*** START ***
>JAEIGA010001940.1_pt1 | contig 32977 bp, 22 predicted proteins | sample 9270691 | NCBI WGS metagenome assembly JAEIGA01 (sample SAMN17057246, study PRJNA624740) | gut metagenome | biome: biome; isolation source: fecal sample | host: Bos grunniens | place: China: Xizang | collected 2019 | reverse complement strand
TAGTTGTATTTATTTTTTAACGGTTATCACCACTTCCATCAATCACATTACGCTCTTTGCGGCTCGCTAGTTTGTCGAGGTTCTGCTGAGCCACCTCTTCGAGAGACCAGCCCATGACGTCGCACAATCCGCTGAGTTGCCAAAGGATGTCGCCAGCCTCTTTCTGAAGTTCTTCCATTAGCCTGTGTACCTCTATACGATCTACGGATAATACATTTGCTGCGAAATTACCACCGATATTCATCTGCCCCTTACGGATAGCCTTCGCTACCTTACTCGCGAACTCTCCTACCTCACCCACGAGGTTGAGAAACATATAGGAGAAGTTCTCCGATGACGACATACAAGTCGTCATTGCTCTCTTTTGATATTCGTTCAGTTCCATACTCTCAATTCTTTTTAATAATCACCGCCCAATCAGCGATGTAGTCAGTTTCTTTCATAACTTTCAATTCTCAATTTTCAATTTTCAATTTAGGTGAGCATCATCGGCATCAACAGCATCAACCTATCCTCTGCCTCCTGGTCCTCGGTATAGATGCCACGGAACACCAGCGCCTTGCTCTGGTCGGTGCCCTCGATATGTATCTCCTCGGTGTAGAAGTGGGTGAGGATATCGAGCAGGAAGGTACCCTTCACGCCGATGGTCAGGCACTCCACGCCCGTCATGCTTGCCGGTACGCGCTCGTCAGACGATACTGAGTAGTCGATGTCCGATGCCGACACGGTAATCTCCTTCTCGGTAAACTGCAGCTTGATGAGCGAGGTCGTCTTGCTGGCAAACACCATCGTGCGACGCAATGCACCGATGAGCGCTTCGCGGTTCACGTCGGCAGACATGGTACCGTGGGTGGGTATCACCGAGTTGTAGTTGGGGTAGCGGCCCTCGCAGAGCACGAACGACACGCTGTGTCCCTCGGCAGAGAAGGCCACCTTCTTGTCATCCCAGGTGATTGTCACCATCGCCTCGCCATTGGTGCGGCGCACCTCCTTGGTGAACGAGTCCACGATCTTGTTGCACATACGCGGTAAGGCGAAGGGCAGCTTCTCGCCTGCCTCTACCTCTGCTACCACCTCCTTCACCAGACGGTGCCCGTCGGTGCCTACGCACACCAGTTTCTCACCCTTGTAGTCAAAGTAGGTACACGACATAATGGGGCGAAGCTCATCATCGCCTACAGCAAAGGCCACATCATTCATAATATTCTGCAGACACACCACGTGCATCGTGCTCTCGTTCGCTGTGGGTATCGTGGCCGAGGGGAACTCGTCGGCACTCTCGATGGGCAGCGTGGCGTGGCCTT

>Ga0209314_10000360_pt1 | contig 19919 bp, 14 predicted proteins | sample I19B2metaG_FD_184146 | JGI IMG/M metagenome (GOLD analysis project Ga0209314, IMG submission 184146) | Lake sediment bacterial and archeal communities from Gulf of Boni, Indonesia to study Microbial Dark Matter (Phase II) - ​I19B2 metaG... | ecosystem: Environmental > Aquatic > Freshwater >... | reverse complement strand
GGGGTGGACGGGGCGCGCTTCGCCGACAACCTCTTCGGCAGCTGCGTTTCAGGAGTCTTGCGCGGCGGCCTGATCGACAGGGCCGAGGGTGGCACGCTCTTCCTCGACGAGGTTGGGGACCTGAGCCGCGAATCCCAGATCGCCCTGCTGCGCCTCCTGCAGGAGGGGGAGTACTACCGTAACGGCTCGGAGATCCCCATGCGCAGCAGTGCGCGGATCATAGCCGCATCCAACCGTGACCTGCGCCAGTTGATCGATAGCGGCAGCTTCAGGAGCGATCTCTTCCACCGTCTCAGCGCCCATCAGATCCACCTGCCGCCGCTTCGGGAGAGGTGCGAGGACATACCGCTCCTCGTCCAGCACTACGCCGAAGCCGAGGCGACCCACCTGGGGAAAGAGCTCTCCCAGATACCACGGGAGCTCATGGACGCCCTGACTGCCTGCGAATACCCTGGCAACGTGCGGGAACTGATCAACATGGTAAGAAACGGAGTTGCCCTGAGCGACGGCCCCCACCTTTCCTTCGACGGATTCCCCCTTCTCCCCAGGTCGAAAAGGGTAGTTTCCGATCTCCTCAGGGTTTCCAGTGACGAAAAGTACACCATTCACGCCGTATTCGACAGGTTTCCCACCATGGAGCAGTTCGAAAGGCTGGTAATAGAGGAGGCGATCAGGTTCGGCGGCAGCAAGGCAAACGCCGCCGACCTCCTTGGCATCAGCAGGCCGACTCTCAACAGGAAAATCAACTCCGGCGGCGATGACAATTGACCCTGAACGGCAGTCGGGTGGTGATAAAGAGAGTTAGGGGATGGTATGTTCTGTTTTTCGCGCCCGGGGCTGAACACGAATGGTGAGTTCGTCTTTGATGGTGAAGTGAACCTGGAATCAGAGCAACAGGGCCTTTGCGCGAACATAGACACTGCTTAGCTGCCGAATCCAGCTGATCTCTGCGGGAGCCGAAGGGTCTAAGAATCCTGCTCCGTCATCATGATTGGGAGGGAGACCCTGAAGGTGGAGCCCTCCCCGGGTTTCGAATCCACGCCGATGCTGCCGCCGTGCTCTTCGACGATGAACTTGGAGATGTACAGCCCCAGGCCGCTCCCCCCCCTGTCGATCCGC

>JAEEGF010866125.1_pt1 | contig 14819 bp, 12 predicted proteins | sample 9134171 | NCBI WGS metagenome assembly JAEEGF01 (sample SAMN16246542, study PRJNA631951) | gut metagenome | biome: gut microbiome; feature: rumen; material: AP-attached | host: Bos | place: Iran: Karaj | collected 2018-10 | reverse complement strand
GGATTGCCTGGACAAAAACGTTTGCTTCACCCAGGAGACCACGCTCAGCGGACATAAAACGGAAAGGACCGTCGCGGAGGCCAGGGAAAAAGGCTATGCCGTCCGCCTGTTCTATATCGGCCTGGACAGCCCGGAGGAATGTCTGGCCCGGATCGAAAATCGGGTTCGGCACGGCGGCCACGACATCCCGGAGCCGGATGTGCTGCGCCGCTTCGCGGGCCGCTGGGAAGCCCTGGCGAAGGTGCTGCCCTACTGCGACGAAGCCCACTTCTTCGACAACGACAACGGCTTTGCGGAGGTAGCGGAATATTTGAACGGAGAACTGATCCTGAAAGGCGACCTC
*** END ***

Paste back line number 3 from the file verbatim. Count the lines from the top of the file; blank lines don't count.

>Ga0209314_10000360_pt1 | contig 19919 bp, 14 predicted proteins | sample I19B2metaG_FD_184146 | JGI IMG/M metagenome (GOLD analysis project Ga0209314, IMG submission 184146) | Lake sediment bacterial and archeal communities from Gulf of Boni, Indonesia to study Microbial Dark Matter (Phase II) - ​I19B2 metaG... | ecosystem: Environmental > Aquatic > Freshwater >... | reverse complement strand